Anger Overtakes America – Can the Berkshires Be the Antidote?
A stroll along the Housatonic River in Great Barrington, Mass., invites a cooling-off period
Just this past week, I’ve had several conversations with friends in which we remarked how we detect a palpable level of tension bordering on anger and hostility rarely felt in the placid, laid-back environs of the Berkshires. (In New York City, of course, these feelings are to be expected, and they serve as much as protective armor as anything else. There, we laugh at them.) People, however, seem to be on edge lately, impatient, tightly wound, ready with a cruel stab disguised as a sarcastic quip, or, thinking the worst of others, primed to take offense at the most innocuous of statements or actions.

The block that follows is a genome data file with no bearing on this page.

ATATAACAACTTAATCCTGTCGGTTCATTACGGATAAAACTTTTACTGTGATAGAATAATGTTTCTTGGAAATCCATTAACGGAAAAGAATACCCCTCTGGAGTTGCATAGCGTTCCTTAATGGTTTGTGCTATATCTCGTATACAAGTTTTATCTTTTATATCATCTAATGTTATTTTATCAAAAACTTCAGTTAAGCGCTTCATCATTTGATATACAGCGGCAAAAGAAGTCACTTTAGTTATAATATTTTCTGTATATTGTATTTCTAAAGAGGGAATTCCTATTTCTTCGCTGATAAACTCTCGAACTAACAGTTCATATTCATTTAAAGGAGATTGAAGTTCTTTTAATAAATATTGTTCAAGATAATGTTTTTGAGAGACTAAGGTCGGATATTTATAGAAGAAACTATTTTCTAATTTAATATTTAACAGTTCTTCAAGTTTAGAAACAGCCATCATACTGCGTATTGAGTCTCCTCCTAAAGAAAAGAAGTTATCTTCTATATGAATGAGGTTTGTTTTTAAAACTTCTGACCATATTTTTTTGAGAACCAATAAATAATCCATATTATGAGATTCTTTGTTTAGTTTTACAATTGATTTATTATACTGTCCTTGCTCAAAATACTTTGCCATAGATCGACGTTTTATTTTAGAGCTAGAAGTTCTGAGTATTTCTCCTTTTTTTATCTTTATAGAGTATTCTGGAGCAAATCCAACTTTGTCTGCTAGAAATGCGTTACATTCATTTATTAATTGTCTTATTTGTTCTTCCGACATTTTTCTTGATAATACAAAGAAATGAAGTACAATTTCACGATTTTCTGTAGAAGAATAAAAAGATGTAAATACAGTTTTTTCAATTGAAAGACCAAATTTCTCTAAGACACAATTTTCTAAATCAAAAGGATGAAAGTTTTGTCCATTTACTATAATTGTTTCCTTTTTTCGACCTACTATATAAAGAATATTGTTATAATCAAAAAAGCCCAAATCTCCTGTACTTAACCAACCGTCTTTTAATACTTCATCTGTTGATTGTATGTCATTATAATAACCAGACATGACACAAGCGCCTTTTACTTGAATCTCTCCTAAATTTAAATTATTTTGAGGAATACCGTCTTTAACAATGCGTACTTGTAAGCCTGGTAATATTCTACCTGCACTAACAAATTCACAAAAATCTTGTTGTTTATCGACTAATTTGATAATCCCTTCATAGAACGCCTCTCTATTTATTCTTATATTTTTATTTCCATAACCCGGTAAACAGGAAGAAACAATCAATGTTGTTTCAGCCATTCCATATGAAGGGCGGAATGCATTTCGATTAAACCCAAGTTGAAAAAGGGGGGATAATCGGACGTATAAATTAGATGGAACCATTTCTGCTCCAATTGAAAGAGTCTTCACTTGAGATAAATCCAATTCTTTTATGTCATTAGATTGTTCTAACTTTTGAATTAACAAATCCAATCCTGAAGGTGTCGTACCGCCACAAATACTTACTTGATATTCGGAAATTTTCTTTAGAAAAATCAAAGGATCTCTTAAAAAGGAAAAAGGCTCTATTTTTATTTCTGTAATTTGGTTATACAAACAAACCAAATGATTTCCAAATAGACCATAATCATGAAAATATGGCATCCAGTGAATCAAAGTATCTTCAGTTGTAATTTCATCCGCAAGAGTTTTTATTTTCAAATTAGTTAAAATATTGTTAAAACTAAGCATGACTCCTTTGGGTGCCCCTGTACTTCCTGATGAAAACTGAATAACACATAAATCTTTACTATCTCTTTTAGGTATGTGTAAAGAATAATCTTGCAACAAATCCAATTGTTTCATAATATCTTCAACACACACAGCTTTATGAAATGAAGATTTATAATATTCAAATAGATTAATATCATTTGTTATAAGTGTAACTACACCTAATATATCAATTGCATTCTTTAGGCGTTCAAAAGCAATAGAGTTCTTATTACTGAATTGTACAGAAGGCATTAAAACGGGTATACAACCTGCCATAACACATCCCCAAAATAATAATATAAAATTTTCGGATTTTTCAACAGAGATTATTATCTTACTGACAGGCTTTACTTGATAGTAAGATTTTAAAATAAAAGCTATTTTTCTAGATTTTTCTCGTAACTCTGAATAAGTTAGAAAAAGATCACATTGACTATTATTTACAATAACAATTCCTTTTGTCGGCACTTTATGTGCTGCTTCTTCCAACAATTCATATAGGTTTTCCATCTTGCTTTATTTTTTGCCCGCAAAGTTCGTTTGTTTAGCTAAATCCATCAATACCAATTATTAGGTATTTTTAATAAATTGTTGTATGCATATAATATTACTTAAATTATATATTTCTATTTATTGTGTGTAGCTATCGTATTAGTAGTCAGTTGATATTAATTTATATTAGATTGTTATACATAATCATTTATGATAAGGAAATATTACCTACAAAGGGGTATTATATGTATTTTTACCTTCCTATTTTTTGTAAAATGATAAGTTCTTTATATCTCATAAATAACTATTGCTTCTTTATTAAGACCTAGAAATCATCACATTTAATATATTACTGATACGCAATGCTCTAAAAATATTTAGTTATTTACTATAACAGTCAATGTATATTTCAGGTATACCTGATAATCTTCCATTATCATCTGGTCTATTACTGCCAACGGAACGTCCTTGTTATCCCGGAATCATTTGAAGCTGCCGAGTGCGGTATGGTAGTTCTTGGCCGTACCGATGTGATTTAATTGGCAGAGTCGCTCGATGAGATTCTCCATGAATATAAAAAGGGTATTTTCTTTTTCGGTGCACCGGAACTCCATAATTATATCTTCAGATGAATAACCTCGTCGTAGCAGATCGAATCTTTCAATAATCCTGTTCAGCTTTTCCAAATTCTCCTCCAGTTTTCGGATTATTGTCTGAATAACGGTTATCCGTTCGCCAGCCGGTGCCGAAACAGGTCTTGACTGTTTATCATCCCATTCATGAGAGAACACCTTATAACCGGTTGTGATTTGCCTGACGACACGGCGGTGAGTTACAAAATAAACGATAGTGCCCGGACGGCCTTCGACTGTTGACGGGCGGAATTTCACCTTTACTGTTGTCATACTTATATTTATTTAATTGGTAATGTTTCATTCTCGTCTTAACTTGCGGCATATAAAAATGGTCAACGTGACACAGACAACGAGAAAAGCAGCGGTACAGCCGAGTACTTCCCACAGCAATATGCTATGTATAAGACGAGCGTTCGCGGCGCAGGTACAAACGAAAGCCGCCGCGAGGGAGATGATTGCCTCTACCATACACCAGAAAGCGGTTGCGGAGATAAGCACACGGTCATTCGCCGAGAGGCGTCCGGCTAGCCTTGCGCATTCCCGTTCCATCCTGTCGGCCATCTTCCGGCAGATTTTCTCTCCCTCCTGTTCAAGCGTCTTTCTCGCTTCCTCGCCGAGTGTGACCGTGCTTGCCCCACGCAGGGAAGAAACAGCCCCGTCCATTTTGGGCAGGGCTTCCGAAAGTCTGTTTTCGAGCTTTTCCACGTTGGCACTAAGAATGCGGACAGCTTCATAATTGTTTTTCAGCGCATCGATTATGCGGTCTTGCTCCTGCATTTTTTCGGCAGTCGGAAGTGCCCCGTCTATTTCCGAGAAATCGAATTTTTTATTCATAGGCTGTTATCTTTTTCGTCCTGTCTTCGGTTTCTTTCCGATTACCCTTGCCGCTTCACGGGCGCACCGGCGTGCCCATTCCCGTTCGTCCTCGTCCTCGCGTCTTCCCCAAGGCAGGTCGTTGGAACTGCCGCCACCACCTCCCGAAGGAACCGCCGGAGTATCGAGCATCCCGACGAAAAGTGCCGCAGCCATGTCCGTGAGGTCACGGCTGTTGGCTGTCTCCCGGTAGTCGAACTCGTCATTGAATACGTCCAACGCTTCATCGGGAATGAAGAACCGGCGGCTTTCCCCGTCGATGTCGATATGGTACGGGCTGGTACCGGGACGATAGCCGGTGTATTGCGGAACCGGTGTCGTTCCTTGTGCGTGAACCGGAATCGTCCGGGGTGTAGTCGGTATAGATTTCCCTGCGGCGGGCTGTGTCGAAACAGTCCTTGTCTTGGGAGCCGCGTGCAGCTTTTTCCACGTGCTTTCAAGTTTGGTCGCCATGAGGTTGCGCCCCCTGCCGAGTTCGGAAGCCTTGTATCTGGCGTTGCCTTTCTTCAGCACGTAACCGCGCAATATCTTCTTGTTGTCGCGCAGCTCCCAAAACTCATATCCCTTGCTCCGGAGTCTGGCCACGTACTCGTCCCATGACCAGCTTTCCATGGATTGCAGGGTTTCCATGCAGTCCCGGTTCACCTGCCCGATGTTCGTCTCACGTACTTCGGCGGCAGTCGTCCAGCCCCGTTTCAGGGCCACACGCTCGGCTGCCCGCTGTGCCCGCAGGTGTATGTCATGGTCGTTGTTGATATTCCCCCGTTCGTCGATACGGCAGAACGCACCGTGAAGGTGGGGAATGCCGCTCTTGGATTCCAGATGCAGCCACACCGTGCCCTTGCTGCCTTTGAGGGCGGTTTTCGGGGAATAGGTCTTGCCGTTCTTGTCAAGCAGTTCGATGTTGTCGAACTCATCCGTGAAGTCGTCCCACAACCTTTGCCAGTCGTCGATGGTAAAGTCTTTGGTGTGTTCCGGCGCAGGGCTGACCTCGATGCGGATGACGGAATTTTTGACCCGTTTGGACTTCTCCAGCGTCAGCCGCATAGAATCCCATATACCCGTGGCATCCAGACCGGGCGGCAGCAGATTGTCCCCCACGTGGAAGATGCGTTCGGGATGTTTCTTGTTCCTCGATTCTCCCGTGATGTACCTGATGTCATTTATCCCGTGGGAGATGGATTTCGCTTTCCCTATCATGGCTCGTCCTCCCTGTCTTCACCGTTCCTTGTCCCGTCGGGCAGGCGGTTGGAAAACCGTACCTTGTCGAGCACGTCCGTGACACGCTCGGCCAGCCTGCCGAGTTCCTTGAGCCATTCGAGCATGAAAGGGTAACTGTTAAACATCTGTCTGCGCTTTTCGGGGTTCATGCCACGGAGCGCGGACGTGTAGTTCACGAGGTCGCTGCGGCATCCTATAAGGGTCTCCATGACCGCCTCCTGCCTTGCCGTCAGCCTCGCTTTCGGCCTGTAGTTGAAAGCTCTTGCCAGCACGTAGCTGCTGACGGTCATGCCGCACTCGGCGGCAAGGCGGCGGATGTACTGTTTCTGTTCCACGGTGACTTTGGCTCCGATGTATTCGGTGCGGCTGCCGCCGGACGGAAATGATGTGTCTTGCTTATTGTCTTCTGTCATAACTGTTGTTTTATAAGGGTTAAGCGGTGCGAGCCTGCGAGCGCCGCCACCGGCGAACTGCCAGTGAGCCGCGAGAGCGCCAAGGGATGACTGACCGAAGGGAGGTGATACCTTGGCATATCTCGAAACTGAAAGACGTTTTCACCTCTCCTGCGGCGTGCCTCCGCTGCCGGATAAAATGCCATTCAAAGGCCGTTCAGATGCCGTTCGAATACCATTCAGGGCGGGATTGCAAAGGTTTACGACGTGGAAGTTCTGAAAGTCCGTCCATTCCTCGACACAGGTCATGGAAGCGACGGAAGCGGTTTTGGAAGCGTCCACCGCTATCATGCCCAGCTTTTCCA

Thus it unfortunately doesn’t come as a surprise and it does come as cold comfort to read that the level of anger and hostility we’ve sensed here in our rural utopia is part and parcel of a national affliction. Here’s hoping with the summer months and gorgeous weather we’ve been enjoying that – at least in the Berkshires – people get out and about into nature and breathe richly and deeply of the vital oxygen that in and of itself is an antidote to a build-up of tension that causes anger. There are undoubtedly very real reasons to fear and be afraid, genuine causes for anxiety – but to channel these into anger and hostility toward others is never a solution and only serves to worsen the situation.